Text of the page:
There have been many general critiques of the Mandate System in the Middle East, yet the most pervasive is that it was a continuation of “imperial power policy.” At this time, a negative connotation began to establish over the concepts of empire and colonialism because of the popularization of Woodrow Wilson’s liberalism principles, idea of self-determination, and the lack of domestic support for the process. As a result, Britain and France needed a way “to conceal their division of the spoils of war under the color of international law.” Article 22 tried to portray the process as a situation where the Mandatory powers were helping as opposed to exploiting their mandates. It referred to the actions of the Mandatory powers as a “responsibility,” to help “peoples not yet able to stand by themselves,” so that they can “stand alone,” and on “behalf of the League.” The phrasing and vocabulary were used consciously as an attempt to legitimize the process; however, in reality the system was merely a way to mask colonialism and the continuation of foreign rule over former colonies. If the Great powers had humanitarian and altruistic motives, then they would have been more willing to take mandates that were in more need of assistance, yet there was tremendous competition for the more developed Mandates that possessed resources, which they could ultimately exploit. Robert Lansing makes the argument that there were imperial motives to using the Mandate system because it worked to prevent Germany from reducing its war indemnities. If the territories were given directly to Britain and France, then Germany could ask that their value be subtracted from the Allies’ claim for war reparations; but instead the Great Powers were able to attain both new possessions and war reparations simultaneously.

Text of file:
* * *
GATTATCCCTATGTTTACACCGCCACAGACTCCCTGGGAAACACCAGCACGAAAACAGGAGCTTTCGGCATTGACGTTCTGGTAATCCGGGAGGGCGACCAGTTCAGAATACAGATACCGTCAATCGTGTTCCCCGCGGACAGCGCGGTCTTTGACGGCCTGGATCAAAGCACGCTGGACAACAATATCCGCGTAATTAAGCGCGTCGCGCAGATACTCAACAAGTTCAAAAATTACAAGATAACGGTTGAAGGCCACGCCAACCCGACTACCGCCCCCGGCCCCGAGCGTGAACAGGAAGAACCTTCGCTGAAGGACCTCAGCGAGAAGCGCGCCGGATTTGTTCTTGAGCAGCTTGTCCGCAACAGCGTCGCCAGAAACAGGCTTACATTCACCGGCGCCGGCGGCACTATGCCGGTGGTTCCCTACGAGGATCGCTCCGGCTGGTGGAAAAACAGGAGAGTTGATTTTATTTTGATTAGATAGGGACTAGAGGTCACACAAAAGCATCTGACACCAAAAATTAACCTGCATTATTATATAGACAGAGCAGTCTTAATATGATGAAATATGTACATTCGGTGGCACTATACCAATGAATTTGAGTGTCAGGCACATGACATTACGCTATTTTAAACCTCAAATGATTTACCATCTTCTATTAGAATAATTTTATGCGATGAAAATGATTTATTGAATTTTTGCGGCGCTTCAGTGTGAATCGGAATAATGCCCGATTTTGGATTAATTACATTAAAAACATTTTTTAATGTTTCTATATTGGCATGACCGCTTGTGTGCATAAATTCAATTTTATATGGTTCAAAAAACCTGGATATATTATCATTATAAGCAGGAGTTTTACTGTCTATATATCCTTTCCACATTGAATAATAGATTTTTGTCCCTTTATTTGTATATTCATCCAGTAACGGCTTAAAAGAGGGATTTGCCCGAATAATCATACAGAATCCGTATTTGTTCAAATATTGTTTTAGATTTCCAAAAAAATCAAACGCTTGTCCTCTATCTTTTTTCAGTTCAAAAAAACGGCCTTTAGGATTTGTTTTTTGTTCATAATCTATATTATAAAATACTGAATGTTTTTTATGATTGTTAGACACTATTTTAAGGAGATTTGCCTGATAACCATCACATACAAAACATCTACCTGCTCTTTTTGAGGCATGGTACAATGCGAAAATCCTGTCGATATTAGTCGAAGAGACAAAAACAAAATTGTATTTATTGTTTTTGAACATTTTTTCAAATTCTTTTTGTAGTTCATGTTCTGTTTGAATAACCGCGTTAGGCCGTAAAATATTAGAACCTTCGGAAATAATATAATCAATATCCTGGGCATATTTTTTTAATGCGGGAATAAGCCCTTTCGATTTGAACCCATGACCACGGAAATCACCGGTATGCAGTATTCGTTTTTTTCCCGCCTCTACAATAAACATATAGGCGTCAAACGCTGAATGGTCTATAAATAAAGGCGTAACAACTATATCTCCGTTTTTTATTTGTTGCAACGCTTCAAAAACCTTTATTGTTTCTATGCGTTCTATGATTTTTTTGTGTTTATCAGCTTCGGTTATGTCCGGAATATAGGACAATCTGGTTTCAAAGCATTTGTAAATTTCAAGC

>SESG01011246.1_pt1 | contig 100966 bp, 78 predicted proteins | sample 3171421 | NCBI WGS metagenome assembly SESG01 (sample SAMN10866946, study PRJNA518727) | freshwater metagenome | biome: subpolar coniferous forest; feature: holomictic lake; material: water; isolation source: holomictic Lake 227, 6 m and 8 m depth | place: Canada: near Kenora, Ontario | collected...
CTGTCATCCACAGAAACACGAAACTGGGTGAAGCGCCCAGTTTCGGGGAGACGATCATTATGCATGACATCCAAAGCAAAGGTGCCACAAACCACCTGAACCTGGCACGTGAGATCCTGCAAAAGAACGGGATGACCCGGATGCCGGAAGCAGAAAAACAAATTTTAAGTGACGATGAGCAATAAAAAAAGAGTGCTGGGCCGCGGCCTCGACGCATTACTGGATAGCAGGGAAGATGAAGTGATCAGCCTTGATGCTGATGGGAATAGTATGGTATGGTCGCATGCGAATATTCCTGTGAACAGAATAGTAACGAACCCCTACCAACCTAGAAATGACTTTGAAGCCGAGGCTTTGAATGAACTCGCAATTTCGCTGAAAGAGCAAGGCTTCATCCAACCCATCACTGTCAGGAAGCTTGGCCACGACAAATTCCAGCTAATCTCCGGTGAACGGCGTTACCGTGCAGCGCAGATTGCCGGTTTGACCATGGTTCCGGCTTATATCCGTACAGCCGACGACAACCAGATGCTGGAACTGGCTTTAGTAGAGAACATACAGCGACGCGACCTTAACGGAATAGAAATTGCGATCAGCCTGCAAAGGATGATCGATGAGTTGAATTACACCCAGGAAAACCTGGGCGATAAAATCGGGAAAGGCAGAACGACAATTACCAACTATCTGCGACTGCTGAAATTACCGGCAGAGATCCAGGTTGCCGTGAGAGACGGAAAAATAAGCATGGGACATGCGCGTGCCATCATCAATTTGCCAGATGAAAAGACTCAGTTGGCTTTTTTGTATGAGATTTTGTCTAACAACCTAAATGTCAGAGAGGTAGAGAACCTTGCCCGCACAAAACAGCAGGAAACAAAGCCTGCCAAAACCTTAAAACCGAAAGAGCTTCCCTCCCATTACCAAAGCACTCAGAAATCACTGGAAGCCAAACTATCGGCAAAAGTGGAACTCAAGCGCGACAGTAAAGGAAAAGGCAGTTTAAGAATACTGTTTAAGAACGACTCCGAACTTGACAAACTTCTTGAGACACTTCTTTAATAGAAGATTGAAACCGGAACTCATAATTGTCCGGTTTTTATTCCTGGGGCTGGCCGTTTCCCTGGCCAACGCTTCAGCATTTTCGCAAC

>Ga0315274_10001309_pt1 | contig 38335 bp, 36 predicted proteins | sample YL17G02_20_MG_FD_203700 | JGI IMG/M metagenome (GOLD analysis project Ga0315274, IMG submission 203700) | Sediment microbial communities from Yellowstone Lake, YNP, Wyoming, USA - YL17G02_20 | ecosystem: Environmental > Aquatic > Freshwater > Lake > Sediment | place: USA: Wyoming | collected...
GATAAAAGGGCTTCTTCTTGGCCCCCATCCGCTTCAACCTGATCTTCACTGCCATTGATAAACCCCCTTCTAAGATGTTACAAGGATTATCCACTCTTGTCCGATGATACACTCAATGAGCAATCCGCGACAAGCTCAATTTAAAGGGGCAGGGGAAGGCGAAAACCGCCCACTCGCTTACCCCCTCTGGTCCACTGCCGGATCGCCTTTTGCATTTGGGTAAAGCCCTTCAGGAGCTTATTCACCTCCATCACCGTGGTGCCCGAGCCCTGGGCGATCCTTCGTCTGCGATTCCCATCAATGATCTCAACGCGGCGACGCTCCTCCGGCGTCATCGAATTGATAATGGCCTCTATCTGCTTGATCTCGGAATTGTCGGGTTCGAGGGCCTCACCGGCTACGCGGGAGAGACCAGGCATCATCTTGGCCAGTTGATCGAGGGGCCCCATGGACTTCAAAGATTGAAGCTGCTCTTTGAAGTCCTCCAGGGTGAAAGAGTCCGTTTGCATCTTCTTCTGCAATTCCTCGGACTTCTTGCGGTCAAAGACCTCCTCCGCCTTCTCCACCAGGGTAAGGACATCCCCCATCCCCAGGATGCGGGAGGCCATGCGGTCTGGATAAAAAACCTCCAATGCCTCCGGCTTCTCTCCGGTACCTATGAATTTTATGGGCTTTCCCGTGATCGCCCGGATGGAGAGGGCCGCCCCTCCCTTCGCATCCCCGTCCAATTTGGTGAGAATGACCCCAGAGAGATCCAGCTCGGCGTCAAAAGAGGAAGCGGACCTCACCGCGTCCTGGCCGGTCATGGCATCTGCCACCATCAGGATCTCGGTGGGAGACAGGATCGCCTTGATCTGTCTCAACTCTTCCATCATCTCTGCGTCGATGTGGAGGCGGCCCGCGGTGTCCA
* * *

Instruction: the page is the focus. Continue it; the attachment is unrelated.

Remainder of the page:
Another failure of the Mandate System was the weakness of the supervision, which meant that the Mandatory states were not accountable for their actions. Robert Lansing highlights this critique by asking: “assuming the mandatory...works an injustice upon another party, can or ought the Mandatory be held responsible?” The League of Nations tried to create a system of accountability with the establishment of a Permanent Mandates Commission(PMC), which was an independent institution that acted to supervise the Mandates. Each Mandatory nation was supposed to create an annual report to give to the commission, which would then analyze the report and issue an advisory opinion to the Council. However, in practice the commission was ineffective because it could not verify the reports with inspections and make sure that it was accurate in explaining the reality of the situation; therefore, the League of Nations had limited access to information. Another issue is that even though the members of the commissions were intended to be independent actors, “their prescriptions usually matched the predispositions of their own states.” Ultimately, the Mandate System lacked adequate and unbiased supervision.